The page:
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Obama in Pennsylvania
Democratic presidential candidate Barack Obama has proposed delaying Constellation, yet there has been little outcry from space advocacy groups. (credit: BarackObama.com)

Obama’s modest proposal: no hue, no cry?

If elected President, Senator Barack Obama plans to delay Project Constellation for at least five years, putting the saved money into a new $10-billion-a-year education program that would, in essence, nationalize early-education for children under five years old to prepare them for the rigors of kindergarten and beyond.

Why single out the space budget to cut for this program? “NASA is no longer associated with inspiration,” Obama told a campaign rally audience in March. The silence from space advocacy groups in response to this policy, made public in November, has been deafening. As I have discovered in recent weeks, Obama is personally adamant about this approach, if the details of its implementation remain hazy.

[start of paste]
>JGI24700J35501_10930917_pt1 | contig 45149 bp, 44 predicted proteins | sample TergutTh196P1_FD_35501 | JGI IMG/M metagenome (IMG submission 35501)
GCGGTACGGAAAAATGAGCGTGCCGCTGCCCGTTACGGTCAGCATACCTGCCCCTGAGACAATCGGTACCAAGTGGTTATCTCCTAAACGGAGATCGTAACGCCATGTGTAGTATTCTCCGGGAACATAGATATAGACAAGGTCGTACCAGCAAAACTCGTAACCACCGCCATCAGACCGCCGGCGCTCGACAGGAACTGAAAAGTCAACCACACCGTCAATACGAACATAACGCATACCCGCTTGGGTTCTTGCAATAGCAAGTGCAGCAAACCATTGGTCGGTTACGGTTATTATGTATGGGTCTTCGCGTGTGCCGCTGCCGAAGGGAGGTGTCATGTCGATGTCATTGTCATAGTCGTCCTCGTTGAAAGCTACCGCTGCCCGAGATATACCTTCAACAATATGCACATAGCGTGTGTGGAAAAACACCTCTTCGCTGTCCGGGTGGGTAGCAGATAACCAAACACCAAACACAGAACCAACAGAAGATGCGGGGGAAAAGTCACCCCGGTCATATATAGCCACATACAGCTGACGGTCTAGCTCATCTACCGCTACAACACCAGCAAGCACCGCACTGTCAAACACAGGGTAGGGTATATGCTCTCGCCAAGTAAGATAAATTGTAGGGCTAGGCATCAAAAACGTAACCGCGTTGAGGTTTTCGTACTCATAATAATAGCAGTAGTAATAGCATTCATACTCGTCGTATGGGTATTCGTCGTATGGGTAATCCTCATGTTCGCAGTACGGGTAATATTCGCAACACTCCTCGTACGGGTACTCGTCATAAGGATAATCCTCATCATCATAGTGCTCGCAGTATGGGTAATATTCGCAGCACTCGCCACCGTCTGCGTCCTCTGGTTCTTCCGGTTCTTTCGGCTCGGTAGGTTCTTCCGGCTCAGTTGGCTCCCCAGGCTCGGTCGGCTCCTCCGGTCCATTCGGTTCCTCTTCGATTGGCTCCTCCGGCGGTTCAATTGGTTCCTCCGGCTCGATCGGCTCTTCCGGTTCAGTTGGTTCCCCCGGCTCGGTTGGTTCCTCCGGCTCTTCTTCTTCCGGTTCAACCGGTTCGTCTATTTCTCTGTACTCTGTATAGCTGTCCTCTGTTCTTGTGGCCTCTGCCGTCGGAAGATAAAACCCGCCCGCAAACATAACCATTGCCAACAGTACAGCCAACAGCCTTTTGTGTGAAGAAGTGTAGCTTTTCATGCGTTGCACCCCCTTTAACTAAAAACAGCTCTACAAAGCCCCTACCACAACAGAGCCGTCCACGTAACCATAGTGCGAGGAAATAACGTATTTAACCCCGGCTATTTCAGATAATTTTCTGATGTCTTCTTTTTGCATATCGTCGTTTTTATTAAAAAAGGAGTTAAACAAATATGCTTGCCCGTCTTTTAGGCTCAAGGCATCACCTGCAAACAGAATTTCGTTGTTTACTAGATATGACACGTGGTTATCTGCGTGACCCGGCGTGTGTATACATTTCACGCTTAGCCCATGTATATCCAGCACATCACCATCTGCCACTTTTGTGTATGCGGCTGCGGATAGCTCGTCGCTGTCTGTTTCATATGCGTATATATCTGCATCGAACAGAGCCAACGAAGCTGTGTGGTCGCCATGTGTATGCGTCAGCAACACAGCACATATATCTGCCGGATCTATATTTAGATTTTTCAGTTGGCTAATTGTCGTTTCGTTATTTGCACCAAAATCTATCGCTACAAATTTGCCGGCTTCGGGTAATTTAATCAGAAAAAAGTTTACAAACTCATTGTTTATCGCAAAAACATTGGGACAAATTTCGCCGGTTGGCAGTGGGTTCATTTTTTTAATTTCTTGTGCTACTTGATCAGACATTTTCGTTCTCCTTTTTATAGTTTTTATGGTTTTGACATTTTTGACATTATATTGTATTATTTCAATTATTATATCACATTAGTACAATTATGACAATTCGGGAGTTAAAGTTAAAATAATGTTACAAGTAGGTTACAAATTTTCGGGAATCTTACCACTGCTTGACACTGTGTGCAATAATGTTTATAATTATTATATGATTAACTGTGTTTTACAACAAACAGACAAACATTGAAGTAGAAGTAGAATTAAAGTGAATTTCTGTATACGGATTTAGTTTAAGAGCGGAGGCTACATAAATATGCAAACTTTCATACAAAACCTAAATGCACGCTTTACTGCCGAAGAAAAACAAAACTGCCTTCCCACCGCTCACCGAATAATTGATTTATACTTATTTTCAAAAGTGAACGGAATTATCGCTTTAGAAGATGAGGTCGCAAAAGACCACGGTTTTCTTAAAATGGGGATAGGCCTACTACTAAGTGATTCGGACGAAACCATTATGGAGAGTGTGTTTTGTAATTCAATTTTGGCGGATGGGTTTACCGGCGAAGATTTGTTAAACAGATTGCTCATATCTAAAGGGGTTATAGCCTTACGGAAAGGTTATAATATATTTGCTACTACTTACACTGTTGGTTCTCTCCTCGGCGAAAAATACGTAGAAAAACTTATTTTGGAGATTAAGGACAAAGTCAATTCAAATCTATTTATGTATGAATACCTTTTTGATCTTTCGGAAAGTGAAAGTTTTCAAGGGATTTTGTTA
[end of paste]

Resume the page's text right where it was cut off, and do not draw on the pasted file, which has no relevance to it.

The proposal

Obama’s education platform document, released last November, ends with the following paragraph (emphasis added):

IX. A COMMITMENT TO FISCAL RESPONSIBILITY
Barack Obama’s early education and K-12 plan package costs about $18 billion per year. He will maintain fiscal responsibility and prevent any increase in the deficit by offsetting cuts and revenue sources in other parts of the government. The early education plan will be paid for by delaying the NASA Constellation Program for five years, using purchase cards and the negotiating power of the government to reduce costs of standardized procurement, auctioning surplus federal property, and reducing the erroneous payments identified by the Government Accountability Office, and closing the CEO pay deductibility loophole. The rest of the plan will be funded using a small portion of the savings associated with fighting the war in Iraq.

The trouble is, it’s not really clear exactly what part(s) of the NASA budget Obama would cut to pay for getting the under-four set into pre-K programs.

The “early education plan” in question is a proposed “Zero to Five Plan” aimed at nationalizing an Obama-supported program in Illinois. This plan would create a “Presidential Early Learning Council”, fund and expand state funded pre-K programs, encourage universal pre-school in all states, and even “expand evidence-based home visiting programs to all low-income, first-time mothers” to “help improve the mental and physical health of the family.” Existing pre-K efforts aren’t good enough: “Pre-kindergarten for four-year-olds is important, but it is not enough to ensure children will arrive at school ready to learn.”